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The Stone Hall

Stone Hall entrance

Built in 1859, the Stone Hall is the oldest section of the historic Miners Foundry.  The Foundry has always moved in conjunction with Nevada City, adapting its use to serve the community for the last 160 years.  Initially named Nevada in reference to the snow capped mountains surrounding the area, Nevada City was incorporated in 1856.  As Nevada City grew to become the most important gold mining town in the state of California, businesses to serve the mines grew with it.

Kat Alves Photography

Kat Alves Photography

In an effort to prevent the roaring fires continually ravaging the city (seven times by one estimate), one of the first ordinances passed by the City of Nevada City stated the Foundry must be outside the city limits.  The area presently known as 325 Spring Street was outside of the City limits in 1859.  Using native stone and local timber, the Stone Hall was built to withstand the fires used to manufacture parts for the gold mines.

 

Upper Gallery Ceiling

Kat Alves Photography

Kat Alves Photography

 

“Charles & David saw beauty in all people, animals, and things, even when they were considered junk by others. ” ~ Paul Matson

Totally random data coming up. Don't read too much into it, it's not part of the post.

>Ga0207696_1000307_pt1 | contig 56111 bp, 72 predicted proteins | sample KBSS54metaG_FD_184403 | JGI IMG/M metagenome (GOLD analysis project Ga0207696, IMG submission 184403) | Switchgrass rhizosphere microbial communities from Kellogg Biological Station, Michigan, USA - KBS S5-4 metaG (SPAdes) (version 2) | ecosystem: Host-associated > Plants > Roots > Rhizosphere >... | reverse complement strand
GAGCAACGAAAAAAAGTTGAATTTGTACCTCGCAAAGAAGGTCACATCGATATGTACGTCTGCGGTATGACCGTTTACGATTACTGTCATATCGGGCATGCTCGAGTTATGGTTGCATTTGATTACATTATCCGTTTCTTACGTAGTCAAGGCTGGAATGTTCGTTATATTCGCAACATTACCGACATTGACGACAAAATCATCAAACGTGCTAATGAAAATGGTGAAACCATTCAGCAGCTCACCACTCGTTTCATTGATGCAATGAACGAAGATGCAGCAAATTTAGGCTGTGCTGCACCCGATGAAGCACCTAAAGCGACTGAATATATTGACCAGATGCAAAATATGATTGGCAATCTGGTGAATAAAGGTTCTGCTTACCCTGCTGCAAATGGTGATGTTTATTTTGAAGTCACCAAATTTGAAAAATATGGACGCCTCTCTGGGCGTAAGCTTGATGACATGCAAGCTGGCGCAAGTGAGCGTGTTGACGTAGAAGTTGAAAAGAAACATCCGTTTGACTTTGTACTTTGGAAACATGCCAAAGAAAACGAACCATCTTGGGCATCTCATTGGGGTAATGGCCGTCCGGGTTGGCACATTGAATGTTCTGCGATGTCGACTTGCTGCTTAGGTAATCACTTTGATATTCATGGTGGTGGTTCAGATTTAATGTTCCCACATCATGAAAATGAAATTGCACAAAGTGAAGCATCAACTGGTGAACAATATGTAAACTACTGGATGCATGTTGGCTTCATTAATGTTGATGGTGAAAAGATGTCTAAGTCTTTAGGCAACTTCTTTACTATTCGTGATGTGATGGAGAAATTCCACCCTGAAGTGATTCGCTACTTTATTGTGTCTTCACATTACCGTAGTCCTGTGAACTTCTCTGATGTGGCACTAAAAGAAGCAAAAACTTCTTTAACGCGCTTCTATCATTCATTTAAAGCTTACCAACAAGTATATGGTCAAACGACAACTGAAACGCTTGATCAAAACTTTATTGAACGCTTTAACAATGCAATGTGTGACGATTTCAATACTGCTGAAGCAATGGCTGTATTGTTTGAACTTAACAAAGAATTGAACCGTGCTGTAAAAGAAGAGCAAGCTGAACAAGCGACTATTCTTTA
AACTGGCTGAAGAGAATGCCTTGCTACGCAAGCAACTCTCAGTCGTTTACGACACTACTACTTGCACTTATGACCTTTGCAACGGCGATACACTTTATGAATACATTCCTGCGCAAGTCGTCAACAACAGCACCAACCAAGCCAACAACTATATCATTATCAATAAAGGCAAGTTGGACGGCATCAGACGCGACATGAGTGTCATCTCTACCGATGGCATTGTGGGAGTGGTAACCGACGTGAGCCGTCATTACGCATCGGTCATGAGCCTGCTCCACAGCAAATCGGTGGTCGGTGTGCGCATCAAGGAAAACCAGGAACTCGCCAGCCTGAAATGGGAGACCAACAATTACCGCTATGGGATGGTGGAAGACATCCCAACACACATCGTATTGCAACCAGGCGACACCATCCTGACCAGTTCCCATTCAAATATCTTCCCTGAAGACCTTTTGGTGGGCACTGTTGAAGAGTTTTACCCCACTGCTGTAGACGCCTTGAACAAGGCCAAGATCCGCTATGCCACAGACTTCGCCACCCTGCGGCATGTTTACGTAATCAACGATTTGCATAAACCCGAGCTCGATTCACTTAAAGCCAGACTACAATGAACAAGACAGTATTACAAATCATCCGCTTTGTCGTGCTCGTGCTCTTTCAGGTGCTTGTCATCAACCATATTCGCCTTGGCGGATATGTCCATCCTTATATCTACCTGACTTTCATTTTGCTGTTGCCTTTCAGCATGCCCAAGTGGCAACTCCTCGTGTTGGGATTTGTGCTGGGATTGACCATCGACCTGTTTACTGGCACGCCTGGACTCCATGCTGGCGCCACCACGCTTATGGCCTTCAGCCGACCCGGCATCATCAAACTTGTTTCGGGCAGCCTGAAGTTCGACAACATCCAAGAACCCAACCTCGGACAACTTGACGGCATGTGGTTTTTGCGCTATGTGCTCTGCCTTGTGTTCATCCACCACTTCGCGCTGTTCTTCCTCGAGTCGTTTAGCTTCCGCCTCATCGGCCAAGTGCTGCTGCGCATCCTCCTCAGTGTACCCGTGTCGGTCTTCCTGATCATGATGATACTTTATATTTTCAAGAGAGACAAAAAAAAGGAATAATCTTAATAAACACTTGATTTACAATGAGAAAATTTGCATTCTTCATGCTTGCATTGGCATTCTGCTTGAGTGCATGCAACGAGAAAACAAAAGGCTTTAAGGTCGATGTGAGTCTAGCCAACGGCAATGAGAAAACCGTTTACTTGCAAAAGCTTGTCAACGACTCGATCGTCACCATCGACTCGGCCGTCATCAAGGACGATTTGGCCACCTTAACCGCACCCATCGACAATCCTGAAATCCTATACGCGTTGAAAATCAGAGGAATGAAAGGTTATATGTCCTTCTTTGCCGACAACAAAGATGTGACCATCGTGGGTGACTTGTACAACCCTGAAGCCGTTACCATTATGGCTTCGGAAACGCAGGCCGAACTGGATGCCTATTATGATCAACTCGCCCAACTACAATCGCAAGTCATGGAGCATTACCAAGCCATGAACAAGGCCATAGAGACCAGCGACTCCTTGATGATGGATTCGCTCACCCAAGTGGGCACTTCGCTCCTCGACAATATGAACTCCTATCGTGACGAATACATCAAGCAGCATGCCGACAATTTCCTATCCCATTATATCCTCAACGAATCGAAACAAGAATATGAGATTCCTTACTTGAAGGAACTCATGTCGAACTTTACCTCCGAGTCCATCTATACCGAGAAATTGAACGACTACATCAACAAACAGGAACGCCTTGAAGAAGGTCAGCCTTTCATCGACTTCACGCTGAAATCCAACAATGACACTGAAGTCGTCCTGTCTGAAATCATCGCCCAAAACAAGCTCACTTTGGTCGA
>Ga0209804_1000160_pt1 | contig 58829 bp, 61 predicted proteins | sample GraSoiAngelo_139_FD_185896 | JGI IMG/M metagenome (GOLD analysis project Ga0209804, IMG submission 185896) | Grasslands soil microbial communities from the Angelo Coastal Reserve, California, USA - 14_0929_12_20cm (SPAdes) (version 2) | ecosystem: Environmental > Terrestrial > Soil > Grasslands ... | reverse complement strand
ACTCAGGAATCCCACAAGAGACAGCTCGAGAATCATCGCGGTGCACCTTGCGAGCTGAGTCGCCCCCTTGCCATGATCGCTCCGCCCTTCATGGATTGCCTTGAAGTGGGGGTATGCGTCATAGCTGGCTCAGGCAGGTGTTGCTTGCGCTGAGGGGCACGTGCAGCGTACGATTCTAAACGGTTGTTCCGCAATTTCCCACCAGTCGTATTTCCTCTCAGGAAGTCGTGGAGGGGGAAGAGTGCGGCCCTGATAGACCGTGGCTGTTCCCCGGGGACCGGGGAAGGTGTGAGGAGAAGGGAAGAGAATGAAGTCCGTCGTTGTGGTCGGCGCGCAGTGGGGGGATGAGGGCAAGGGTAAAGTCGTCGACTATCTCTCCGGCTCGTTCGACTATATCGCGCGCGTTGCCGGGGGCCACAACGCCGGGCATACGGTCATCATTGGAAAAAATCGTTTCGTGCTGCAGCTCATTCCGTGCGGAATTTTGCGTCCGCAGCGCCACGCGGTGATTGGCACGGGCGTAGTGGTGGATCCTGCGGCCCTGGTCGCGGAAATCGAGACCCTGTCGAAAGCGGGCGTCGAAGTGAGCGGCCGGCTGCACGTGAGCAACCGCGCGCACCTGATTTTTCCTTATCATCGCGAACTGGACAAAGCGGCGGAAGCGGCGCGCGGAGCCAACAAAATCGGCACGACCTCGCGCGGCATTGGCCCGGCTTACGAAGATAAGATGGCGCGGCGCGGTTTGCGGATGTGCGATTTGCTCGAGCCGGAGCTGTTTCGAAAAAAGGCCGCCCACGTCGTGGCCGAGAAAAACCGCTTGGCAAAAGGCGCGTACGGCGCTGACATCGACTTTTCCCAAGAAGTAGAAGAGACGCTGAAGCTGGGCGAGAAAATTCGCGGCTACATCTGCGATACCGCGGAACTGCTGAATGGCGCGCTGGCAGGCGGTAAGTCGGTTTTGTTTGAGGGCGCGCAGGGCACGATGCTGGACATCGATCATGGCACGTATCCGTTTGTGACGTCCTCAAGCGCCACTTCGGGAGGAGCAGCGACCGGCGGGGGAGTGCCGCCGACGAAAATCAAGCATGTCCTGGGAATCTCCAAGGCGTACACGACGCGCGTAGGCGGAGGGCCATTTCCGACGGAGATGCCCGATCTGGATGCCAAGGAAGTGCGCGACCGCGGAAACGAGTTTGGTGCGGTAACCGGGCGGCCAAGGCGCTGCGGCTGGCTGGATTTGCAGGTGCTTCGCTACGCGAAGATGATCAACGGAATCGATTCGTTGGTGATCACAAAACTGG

To see one of the most beautiful areas in the Miners Foundry, simply look up.  The ceiling in the Upper Gallery is one of many items (including the Foundry building itself) saved from demolition by David Osborn and Charles Woods, founders of the American Victorian Museum.  Charles & David spent much of their time seeking out forgotten or unwanted items and restoring them. 

Myrmyr 167

Yulyia M. Photography

The pressed tin tiles in the Upper Gallery were salvaged from a drugstore in Colfax, CA that underwent renovations in the 1970s.  It’s believed the building may have originally been the Butler Drugstore, established by one of the founding fathers of Colfax between 1870 and 1875.  The original site can still be seen in Colfax, and is now known as The Old Pharmacy Building.

Immediately sensing the potential of the tiles, Osborn & Woods purchased the tiles, began the restoration process, and eventually installed them in the ceiling of the Upper Gallery.  The ceiling remains a wonderful reminder of how seemingly worthless objects can be re-purposed and enjoyed by generations to come.